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NEA Calls for an End to Unjust Teacher Pay Regulation

 

An archaic and outdated federal regulation is excluding teachers from critical wage and hour protections, resulting in more than one million classroom teachers being significantly underpaid.

By: Edward Graham

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KEY TAKEAWAYS

  • Teachers deserve the same salary protections as other professionals.

  • However, teachers are excluded from wage and hour protections under the Fair Labor Standards Act (FLSA), which has driven down starting salaries for educators.

  • NEA is calling on the U.S. Department of Labor to rescind this exclusion regulation and give teachers the same protections as similarly-educated professionals.

 

The blue glow from sixth-grade English teacher Brooke Davis' laptop has become her 2-year-old son's night-light. Every night, as she coaxes Cooper to sleep with one hand, she’s also inputting her students’ grades and finishing up other administrative tasks she just couldn’t get to earlier in the day.

 

“I had hoped to accomplish some grading during my planning period,” she says, “but instead I’ve spent that time covering other classes due to lack of substitutes, meeting with parents of kids with disabilities, drafting special education plans, returning parent phone calls, meeting with colleagues, and doing all the other duties that come with the job. Because there is no overtime for teachers, all this work goes unpaid. It’s another 12 hours of work for just eight hours of pay."

 

Davis isn’t the only one. 

 

Because of an archaic and outdated federal regulation that excludes teachers from critical wage and hour protections, over a million classroom teachers are significantly underpaid. And the lack of competitive pay is forcing more teachers out of the profession, compounding a national teacher shortage crisis that has been made worse by the ongoing coronavirus pandemic.

 

To help stem the exodus of educators from the classroom and ensure that teachers are receiving the pay that they deserve, NEA is leading the charge for a solution by calling in a new white paper for federal officials to rescind an outdated regulation that excludes pre-K-12 teachers and professors from receiving the same wage and hour protections as other professionals.

 

THE “TEACHER EXCLUSION” REGULATION

 

First adopted in 1938, the Fair Labor Standards Act (FLSA) is the federal law that establishes national minimum wage and hour standards, including overtime pay or compensatory time for employees who work more than forty hours a week. Under the law, employees are only “exempt” from the wage and overtime protections if, among other things, they are paid a salary and earn above a certain salary threshold. While the law provides critical protections for many employees across the United States, the FLSA regulations enacted in 1967 to implement FLSA’s expansion to schools excluded teachers from those protections. Instead, teachers were placed in the same unprotected category as doctors and lawyers who work in professions that pay double or even triple what the teaching profession does.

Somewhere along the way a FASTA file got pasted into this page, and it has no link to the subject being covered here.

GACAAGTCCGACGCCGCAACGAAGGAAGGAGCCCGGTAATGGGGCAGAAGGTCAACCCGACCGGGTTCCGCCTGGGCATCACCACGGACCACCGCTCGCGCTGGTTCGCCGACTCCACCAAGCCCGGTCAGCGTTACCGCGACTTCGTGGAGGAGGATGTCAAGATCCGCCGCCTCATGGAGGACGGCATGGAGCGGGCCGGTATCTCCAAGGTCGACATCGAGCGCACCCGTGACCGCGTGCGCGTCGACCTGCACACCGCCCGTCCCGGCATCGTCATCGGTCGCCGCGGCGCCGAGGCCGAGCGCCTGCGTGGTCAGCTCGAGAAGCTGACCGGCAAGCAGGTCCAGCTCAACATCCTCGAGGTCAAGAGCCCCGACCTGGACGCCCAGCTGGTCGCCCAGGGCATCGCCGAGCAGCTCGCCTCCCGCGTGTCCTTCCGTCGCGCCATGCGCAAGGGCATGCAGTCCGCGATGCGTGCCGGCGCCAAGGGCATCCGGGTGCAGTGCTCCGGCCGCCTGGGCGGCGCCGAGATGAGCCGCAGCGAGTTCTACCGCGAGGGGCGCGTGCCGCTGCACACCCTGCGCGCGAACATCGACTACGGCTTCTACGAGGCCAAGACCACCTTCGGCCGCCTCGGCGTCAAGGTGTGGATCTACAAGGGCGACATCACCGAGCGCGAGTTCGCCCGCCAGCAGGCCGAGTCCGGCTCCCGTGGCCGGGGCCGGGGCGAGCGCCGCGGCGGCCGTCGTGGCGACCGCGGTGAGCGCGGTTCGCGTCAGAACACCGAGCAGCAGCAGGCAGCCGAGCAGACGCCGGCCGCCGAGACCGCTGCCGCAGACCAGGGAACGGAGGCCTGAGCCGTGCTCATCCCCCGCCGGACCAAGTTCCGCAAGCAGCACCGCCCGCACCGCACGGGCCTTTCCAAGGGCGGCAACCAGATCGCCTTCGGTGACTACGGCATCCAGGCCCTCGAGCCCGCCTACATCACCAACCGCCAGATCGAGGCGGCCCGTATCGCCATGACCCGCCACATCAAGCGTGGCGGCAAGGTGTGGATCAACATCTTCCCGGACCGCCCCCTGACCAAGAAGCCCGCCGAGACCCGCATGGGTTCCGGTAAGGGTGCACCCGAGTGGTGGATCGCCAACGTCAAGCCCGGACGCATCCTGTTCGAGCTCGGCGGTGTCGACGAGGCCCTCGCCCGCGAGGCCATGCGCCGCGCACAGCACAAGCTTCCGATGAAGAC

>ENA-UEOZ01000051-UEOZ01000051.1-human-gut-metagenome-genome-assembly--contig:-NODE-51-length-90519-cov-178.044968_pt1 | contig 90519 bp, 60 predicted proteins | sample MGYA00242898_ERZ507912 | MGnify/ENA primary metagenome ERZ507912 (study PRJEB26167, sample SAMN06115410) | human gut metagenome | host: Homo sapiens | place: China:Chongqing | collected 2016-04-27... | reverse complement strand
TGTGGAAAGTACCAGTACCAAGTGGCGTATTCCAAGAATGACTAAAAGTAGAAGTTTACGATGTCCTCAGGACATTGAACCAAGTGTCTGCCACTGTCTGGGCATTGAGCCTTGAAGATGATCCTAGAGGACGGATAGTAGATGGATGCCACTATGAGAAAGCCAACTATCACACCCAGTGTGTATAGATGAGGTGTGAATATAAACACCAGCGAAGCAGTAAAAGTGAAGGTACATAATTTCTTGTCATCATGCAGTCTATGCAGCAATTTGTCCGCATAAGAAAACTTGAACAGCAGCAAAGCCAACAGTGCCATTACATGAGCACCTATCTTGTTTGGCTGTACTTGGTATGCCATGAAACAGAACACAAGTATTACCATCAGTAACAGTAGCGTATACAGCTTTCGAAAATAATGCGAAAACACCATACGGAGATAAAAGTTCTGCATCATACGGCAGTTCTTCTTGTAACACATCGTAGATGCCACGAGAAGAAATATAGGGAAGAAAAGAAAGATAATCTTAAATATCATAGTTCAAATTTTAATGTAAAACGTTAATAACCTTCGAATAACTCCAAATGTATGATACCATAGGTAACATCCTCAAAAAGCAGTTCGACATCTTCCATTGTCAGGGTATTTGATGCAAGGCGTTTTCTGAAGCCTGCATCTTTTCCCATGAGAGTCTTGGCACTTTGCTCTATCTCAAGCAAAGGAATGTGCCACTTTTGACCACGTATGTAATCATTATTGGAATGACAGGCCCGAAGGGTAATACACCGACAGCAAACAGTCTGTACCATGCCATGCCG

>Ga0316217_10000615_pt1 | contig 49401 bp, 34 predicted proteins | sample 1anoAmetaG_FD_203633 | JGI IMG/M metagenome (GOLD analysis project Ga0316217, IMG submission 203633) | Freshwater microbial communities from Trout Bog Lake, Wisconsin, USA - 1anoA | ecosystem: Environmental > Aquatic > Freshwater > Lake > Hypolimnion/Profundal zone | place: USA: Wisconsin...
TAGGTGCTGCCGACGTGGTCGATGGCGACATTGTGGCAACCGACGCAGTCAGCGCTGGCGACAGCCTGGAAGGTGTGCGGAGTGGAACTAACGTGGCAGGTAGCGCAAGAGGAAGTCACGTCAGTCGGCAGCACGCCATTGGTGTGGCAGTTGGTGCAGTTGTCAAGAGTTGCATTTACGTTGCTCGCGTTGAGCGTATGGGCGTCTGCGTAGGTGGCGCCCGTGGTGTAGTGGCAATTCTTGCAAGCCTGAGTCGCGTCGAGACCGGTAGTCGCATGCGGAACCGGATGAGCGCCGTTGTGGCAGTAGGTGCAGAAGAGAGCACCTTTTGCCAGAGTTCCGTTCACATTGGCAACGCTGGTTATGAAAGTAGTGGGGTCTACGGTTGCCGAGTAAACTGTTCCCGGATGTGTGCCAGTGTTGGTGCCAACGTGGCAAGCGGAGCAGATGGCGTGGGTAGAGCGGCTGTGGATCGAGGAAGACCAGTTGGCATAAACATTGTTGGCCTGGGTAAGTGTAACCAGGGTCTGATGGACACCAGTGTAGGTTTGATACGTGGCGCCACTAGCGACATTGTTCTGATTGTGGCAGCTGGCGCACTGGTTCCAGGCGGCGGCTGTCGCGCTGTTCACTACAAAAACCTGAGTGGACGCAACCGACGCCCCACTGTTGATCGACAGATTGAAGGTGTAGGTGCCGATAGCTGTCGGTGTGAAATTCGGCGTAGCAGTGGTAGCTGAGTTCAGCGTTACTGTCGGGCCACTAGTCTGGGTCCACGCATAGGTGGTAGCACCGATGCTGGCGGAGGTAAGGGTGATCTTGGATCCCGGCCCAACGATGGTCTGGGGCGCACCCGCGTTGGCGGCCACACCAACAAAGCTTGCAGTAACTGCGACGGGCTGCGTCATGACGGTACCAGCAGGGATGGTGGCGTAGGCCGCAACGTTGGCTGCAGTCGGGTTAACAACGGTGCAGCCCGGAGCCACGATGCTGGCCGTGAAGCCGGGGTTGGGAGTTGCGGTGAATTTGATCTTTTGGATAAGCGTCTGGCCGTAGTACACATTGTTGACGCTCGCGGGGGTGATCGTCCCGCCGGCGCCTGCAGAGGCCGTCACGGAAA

By keeping teachers from qualifying for FLSA’s protections, regardless of their salary levels or whether they receive hourly wages, the “teacher exclusion” regulation drives down starting salaries for educators. This in turn drives down the recruitment and retention of teachers, exacerbating the nation’s teacher shortage crisis. 

 

The existing teacher pay penalty—the difference between what public school teachers make when compared to similar college-educated workers—has drastically increased over the past three decades, underscoring the need for regulatory action. Despite being excluded from the FLSA’s protections along with high earning doctors and lawyers, teachers make just 80.8 cents on the dollar compared to similarly educated professionals. The average median salary for K-12 teachers in the 2019-2020 school year was $63,645; comparatively, the median salary for doctors was $208,000 in 2020 while the median pay for lawyers in 2020 was $126,930. 

 

Nick Fuller, a first grade teacher in Iron River, Michigan, said the teacher pay penalty, coupled with his student debt from college, has severely limited his take-home salary.

 

“The first year I lived with my parents and saved money by not spending anything—no happy hours, no new clothes, no Saturday night movies, nothing,” said Fuller, who made $33,000 as a first-year teacher and would personally benefit from a rollback of the FLSA’s teacher exclusion regulation. “If I hadn’t still lived at home, I could not have afforded to teach. The math just doesn’t add up.”